The Most Valuable NFL Free Agent Contracts Over the Last 5 Years
For those of you who follow me on Twitter, it will come as little surprise to you that I am a vehement, unapologetic mega-nerd. I’m a Star Wars fan, a Dungeons & Dragons player, and a total comic book fiend.
Still, my biggest nerdy passion is the trading card game, Magic: the Gathering, where you take on the role of a planeswalker -- essentially a powerful wizard with a command of various different kinds of magic -- and duel with other sorcerers of your ilk. It’s the same thing as being obsessed with Harry Potter, except here you actually get to sling the spells instead of just reading about them.
Avada Kedavra, meet Force of Will.
The tough thing about Magic, though, is that when building a 60-card deck to play with, you have a lot to consider: what's my main strategy? What are the strongest cards that make that game plan go?
NFL teams have a similar process to go through when they make free agent signings: they have to parse through the available players and determine which ones have the best value for their team, which players they can fit into their 53-player “deck” that will best help to serve their team agendas. A lot can go wrong in roster building, so teams have to use those spots wisely.
This got me wondering: which NFL free agent signings in recent years have provided the most value?
No matter how we measure it, value all comes back to whether or not a player contributed to his team’s betterment while with that team. We can look at numberFire’s Net Expected Points (NEP) analytic to help us measure that.
NEP is an analytic helps us take the numbers we get from the box score and shows how that player did versus expectation. By adding down-and-distance value to standard box score information, we can see just how much each play and each team as a whole influence the outcome of games. If a player gains five yards on 3rd-and-2, it means more to the game than it does on 3rd-and-10, and those plays should be valued accordingly. For more info on NEP, check out our glossary.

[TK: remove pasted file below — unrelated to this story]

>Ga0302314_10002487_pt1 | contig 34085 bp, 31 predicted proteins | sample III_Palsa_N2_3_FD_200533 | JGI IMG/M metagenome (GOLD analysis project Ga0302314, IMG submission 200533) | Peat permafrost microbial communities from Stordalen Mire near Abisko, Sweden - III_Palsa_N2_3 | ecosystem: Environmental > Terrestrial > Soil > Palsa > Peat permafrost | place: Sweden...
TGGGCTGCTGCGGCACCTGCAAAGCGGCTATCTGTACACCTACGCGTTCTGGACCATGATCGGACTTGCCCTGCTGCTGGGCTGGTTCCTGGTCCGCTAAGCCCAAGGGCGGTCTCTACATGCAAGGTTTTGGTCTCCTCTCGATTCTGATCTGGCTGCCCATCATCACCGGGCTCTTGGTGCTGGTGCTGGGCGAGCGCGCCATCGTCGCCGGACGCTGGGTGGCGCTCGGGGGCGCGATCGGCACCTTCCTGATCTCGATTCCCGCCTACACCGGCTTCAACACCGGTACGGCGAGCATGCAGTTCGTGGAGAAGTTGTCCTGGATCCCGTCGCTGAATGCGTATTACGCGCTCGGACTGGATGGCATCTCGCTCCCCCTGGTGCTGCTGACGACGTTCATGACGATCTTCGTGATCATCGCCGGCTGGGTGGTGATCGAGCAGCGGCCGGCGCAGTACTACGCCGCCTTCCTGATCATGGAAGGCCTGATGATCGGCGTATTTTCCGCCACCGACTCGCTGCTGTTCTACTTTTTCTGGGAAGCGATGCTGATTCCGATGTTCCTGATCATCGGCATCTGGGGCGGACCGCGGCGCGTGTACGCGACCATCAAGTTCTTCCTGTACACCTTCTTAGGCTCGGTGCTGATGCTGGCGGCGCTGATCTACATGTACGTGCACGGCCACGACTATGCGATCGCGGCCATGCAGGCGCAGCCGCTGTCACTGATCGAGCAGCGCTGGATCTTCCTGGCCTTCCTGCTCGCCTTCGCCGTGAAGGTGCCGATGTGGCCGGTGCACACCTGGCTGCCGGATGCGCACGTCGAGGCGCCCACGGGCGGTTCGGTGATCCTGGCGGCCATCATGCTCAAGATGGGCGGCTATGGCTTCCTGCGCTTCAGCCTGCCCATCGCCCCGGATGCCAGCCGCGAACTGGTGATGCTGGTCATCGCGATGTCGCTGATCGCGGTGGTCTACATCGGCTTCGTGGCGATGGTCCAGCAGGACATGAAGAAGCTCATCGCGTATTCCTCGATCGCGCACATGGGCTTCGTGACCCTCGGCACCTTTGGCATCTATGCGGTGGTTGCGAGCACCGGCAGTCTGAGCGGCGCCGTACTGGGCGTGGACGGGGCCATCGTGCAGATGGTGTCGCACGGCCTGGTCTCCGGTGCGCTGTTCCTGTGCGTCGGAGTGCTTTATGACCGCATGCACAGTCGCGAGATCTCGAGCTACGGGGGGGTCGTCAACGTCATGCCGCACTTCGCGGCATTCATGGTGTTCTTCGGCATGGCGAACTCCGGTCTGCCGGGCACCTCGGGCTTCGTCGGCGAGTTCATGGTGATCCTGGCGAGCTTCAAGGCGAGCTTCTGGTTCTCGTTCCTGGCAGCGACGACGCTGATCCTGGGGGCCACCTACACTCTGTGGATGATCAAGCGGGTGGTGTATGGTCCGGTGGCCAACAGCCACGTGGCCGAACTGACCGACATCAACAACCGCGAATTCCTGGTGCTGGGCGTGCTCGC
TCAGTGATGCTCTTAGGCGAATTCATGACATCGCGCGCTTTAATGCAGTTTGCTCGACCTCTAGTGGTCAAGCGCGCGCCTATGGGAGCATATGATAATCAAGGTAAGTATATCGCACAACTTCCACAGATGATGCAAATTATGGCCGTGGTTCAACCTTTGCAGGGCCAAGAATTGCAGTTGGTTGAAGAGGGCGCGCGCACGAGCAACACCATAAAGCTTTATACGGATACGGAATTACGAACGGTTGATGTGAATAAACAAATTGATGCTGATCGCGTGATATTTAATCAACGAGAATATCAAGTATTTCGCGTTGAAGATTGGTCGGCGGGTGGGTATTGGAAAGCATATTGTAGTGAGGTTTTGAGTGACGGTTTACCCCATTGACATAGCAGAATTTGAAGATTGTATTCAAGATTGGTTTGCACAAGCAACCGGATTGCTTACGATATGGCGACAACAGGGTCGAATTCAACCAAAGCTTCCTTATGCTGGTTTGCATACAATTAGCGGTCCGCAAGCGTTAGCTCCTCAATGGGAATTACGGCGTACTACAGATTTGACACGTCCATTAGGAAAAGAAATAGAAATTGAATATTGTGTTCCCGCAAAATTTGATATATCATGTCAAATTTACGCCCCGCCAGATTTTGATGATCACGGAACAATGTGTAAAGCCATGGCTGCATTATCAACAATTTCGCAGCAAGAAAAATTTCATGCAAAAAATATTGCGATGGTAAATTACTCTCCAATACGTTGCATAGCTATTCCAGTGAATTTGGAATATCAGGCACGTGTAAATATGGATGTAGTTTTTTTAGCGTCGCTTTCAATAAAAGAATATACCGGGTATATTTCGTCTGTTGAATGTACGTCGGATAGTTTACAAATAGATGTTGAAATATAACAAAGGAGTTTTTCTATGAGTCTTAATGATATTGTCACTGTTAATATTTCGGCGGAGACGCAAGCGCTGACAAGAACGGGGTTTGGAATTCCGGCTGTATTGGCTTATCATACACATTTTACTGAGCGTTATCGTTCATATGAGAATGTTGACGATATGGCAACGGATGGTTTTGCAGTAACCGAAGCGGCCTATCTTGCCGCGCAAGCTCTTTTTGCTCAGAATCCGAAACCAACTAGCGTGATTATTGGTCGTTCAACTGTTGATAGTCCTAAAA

For our purposes, we are going to look at the total value a player created for his team: Total NEP, which meshes Passing NEP, Rushing NEP, and Reception NEP. Now, be aware that Rushing NEP is inherently negative, due to rushing the ball’s statistical inefficiency compared to passing. Running backs, therefore, are going to have significantly lower Total NEP than any other position. This relative positional value is something we have to take into consideration when comparing values in this study.
With this in mind, we're obviously going to be singling out offensive players for the study.
Time Walk: Opportunities
The first thing I want to examine is who got the most playing time out of their signed players. One way that we can look at value is the value of actually having your lineup filled on game day.
The table below shows the top 10 players who accrued the most total opportunities (attempts or targets) over the course of their contracts.
It should come as no surprise that seven of the top-10 (and all of the top-five) players in this metric are quarterbacks. The signal-caller touches the ball almost every play, so it shouldn’t be surprising that these are the premier opportunity hogs in terms of free agent contracts. It is interesting to see high-volume Washington wide receiver Pierre Garcon up there with the passers, as well as premium Tampa Bay Buccaneers deep threat Vincent Jackson. BenJarvus Green-Ellis is perhaps the most shocking player in the top-10, but he toted the load for the New England Patriots when he was on the team, racking up chances.